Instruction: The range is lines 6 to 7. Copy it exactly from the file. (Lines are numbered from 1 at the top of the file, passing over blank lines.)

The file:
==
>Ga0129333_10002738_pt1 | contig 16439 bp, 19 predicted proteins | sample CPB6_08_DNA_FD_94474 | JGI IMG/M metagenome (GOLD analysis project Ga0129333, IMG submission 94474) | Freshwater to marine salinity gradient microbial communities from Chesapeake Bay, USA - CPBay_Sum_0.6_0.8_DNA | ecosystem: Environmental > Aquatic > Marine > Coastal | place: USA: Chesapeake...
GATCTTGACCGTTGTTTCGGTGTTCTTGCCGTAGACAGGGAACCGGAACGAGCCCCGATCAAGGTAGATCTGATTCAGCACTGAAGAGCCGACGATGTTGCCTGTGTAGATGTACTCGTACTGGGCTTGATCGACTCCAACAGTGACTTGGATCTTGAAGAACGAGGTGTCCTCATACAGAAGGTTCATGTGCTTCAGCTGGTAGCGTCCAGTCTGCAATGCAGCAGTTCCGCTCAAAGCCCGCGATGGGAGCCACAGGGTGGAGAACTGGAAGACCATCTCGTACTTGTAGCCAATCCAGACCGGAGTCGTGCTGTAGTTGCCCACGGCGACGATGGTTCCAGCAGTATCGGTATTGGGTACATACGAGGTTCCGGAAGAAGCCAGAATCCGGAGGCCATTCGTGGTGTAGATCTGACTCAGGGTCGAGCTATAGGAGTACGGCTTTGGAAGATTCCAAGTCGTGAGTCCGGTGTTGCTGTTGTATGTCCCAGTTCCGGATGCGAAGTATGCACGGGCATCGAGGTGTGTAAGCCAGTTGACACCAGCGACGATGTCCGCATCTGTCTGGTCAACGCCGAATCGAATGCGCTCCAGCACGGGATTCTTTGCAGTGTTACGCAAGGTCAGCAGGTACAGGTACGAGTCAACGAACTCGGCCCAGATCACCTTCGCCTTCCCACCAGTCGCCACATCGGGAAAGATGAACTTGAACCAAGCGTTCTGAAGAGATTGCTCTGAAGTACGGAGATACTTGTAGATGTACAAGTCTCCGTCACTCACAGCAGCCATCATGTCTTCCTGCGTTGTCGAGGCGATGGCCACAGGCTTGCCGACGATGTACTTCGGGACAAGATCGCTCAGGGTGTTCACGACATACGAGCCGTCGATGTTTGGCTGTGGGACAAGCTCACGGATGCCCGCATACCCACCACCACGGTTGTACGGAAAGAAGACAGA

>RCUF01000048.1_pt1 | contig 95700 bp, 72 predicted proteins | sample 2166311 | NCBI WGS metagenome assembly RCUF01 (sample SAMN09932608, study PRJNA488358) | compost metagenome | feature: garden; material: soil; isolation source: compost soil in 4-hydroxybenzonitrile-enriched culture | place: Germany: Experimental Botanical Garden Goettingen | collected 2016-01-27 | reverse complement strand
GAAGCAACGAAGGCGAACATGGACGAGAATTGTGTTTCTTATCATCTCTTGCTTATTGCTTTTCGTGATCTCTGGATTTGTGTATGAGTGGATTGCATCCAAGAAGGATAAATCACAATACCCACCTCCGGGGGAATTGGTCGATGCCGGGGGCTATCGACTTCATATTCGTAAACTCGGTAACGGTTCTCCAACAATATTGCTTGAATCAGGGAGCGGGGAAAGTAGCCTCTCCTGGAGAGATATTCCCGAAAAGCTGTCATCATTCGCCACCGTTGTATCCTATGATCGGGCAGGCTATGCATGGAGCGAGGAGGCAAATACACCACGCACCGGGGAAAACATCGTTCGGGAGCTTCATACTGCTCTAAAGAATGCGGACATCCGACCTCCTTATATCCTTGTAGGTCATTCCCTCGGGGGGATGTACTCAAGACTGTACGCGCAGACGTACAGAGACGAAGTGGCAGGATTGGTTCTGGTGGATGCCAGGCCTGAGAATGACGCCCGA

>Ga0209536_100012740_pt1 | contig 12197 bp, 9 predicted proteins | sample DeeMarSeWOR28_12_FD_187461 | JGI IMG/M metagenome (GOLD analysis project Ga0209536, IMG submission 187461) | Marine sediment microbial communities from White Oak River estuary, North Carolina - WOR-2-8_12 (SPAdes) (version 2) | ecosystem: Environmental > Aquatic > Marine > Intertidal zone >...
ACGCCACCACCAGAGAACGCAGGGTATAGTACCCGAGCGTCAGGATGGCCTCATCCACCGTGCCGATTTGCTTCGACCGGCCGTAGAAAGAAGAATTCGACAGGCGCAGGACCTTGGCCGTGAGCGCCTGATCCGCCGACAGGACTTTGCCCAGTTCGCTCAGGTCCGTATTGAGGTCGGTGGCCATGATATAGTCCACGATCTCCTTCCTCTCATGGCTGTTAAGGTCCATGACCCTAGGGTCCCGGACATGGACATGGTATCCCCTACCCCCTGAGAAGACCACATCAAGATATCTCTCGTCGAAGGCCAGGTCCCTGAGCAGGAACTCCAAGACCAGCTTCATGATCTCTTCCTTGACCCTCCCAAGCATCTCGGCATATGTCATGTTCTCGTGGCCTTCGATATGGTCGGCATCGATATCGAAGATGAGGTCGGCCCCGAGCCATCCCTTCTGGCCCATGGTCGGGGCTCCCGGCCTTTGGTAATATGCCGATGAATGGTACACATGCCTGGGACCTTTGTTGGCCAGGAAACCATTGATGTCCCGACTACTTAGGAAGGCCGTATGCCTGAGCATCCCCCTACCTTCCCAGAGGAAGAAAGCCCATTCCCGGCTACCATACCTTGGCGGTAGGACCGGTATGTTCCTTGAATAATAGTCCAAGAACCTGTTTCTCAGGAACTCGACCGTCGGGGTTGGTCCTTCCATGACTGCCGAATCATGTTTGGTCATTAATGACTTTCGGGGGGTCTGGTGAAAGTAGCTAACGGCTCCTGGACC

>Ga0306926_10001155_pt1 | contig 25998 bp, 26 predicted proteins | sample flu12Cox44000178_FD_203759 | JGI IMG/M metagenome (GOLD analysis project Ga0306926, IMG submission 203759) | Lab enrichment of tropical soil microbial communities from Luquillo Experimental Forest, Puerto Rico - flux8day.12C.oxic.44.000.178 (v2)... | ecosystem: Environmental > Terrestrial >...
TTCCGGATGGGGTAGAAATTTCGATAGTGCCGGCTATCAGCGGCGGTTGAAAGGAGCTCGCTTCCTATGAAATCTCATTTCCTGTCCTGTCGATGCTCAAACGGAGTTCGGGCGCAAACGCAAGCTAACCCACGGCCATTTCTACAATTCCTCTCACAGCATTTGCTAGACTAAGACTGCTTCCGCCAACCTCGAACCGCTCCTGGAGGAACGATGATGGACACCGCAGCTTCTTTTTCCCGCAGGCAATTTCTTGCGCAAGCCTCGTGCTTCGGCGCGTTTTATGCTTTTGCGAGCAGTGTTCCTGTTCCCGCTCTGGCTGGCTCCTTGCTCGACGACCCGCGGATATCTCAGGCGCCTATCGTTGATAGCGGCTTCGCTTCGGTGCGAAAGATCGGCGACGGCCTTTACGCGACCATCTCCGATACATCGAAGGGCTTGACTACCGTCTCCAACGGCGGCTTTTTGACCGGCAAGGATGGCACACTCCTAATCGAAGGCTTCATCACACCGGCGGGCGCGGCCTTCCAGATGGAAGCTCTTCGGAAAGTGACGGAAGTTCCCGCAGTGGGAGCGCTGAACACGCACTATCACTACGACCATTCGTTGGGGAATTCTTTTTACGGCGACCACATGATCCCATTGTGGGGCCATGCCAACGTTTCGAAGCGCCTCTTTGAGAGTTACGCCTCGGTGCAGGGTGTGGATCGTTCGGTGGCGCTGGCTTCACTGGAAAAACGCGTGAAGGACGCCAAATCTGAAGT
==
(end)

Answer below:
ACGCCACCACCAGAGAACGCAGGGTATAGTACCCGAGCGTCAGGATGGCCTCATCCACCGTGCCGATTTGCTTCGACCGGCCGTAGAAAGAAGAATTCGACAGGCGCAGGACCTTGGCCGTGAGCGCCTGATCCGCCGACAGGACTTTGCCCAGTTCGCTCAGGTCCGTATTGAGGTCGGTGGCCATGATATAGTCCACGATCTCCTTCCTCTCATGGCTGTTAAGGTCCATGACCCTAGGGTCCCGGACATGGACATGGTATCCCCTACCCCCTGAGAAGACCACATCAAGATATCTCTCGTCGAAGGCCAGGTCCCTGAGCAGGAACTCCAAGACCAGCTTCATGATCTCTTCCTTGACCCTCCCAAGCATCTCGGCATATGTCATGTTCTCGTGGCCTTCGATATGGTCGGCATCGATATCGAAGATGAGGTCGGCCCCGAGCCATCCCTTCTGGCCCATGGTCGGGGCTCCCGGCCTTTGGTAATATGCCGATGAATGGTACACATGCCTGGGACCTTTGTTGGCCAGGAAACCATTGATGTCCCGACTACTTAGGAAGGCCGTATGCCTGAGCATCCCCCTACCTTCCCAGAGGAAGAAAGCCCATTCCCGGCTACCATACCTTGGCGGTAGGACCGGTATGTTCCTTGAATAATAGTCCAAGAACCTGTTTCTCAGGAACTCGACCGTCGGGGTTGGTCCTTCCATGACTGCCGAATCATGTTTGGTCATTAATGACTTTCGGGGGGTCTGGTGAAAGTAGCTAACGGCTCCTGGACC

>Ga0306926_10001155_pt1 | contig 25998 bp, 26 predicted proteins | sample flu12Cox44000178_FD_203759 | JGI IMG/M metagenome (GOLD analysis project Ga0306926, IMG submission 203759) | Lab enrichment of tropical soil microbial communities from Luquillo Experimental Forest, Puerto Rico - flux8day.12C.oxic.44.000.178 (v2)... | ecosystem: Environmental > Terrestrial >...